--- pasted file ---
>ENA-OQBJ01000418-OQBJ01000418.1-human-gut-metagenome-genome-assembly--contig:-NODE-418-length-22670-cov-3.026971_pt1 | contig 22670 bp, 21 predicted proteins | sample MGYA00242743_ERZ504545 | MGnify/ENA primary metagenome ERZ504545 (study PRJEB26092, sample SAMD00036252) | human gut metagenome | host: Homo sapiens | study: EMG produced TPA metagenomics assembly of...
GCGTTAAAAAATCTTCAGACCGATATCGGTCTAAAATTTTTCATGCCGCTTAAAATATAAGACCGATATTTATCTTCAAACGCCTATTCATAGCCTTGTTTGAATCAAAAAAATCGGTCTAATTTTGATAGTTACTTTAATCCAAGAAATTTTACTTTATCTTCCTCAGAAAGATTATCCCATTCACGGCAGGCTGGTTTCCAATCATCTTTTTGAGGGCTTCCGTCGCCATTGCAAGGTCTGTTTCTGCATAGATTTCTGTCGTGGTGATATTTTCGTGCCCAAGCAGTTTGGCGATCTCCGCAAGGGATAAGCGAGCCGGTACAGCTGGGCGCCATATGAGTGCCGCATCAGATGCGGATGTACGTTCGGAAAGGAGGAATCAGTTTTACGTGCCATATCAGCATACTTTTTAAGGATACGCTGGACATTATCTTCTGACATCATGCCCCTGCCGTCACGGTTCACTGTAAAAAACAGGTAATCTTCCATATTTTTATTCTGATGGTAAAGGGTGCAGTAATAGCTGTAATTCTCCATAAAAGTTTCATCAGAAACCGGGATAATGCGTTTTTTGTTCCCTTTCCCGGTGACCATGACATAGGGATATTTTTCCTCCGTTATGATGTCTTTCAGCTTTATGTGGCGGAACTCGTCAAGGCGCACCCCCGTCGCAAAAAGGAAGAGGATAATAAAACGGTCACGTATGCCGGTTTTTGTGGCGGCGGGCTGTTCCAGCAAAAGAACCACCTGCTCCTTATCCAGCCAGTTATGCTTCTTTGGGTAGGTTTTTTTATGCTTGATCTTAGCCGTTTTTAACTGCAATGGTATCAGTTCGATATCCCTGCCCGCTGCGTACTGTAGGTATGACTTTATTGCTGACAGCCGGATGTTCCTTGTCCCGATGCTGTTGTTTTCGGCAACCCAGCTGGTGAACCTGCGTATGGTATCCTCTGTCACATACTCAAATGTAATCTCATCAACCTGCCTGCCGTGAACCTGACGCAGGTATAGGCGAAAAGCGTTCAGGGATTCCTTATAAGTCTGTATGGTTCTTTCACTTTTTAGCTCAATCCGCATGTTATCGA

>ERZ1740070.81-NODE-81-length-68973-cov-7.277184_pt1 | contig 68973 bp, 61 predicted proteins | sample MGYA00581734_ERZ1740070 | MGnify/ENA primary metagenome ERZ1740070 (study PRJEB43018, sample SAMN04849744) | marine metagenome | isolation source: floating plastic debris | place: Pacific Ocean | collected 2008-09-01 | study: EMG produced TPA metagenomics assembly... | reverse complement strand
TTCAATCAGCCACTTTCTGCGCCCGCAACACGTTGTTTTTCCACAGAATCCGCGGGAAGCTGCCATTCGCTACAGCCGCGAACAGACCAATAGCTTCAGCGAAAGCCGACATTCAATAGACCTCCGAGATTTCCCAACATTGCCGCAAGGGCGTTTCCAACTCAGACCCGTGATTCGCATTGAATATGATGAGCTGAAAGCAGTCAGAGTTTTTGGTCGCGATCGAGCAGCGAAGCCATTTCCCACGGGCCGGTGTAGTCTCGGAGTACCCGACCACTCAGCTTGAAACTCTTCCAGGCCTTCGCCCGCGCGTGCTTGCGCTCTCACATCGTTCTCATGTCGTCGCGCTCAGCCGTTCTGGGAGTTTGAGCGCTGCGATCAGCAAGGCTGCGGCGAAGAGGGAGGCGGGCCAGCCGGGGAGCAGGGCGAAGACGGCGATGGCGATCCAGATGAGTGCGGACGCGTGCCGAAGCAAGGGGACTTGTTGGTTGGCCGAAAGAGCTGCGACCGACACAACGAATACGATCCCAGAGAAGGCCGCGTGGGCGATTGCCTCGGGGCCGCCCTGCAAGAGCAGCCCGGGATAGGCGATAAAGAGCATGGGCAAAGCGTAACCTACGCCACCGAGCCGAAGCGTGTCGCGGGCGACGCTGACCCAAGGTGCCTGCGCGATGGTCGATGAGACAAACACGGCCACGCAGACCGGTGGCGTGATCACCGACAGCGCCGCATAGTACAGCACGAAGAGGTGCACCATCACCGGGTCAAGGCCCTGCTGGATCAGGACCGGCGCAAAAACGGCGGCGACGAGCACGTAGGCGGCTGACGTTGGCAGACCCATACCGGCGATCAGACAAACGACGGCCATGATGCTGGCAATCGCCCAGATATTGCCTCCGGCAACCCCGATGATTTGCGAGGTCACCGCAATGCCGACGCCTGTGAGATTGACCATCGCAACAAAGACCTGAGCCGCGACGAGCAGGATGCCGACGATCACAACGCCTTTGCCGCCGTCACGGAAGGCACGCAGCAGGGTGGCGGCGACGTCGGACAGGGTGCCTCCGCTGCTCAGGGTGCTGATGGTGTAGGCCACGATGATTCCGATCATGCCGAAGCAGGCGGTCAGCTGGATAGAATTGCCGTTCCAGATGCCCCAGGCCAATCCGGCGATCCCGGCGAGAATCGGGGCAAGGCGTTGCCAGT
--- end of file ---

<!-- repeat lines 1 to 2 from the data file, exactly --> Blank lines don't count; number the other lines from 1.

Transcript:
>ENA-OQBJ01000418-OQBJ01000418.1-human-gut-metagenome-genome-assembly--contig:-NODE-418-length-22670-cov-3.026971_pt1 | contig 22670 bp, 21 predicted proteins | sample MGYA00242743_ERZ504545 | MGnify/ENA primary metagenome ERZ504545 (study PRJEB26092, sample SAMD00036252) | human gut metagenome | host: Homo sapiens | study: EMG produced TPA metagenomics assembly of...
GCGTTAAAAAATCTTCAGACCGATATCGGTCTAAAATTTTTCATGCCGCTTAAAATATAAGACCGATATTTATCTTCAAACGCCTATTCATAGCCTTGTTTGAATCAAAAAAATCGGTCTAATTTTGATAGTTACTTTAATCCAAGAAATTTTACTTTATCTTCCTCAGAAAGATTATCCCATTCACGGCAGGCTGGTTTCCAATCATCTTTTTGAGGGCTTCCGTCGCCATTGCAAGGTCTGTTTCTGCATAGATTTCTGTCGTGGTGATATTTTCGTGCCCAAGCAGTTTGGCGATCTCCGCAAGGGATAAGCGAGCCGGTACAGCTGGGCGCCATATGAGTGCCGCATCAGATGCGGATGTACGTTCGGAAAGGAGGAATCAGTTTTACGTGCCATATCAGCATACTTTTTAAGGATACGCTGGACATTATCTTCTGACATCATGCCCCTGCCGTCACGGTTCACTGTAAAAAACAGGTAATCTTCCATATTTTTATTCTGATGGTAAAGGGTGCAGTAATAGCTGTAATTCTCCATAAAAGTTTCATCAGAAACCGGGATAATGCGTTTTTTGTTCCCTTTCCCGGTGACCATGACATAGGGATATTTTTCCTCCGTTATGATGTCTTTCAGCTTTATGTGGCGGAACTCGTCAAGGCGCACCCCCGTCGCAAAAAGGAAGAGGATAATAAAACGGTCACGTATGCCGGTTTTTGTGGCGGCGGGCTGTTCCAGCAAAAGAACCACCTGCTCCTTATCCAGCCAGTTATGCTTCTTTGGGTAGGTTTTTTTATGCTTGATCTTAGCCGTTTTTAACTGCAATGGTATCAGTTCGATATCCCTGCCCGCTGCGTACTGTAGGTATGACTTTATTGCTGACAGCCGGATGTTCCTTGTCCCGATGCTGTTGTTTTCGGCAACCCAGCTGGTGAACCTGCGTATGGTATCCTCTGTCACATACTCAAATGTAATCTCATCAACCTGCCTGCCGTGAACCTGACGCAGGTATAGGCGAAAAGCGTTCAGGGATTCCTTATAAGTCTGTATGGTTCTTTCACTTTTTAGCTCAATCCGCATGTTATCGA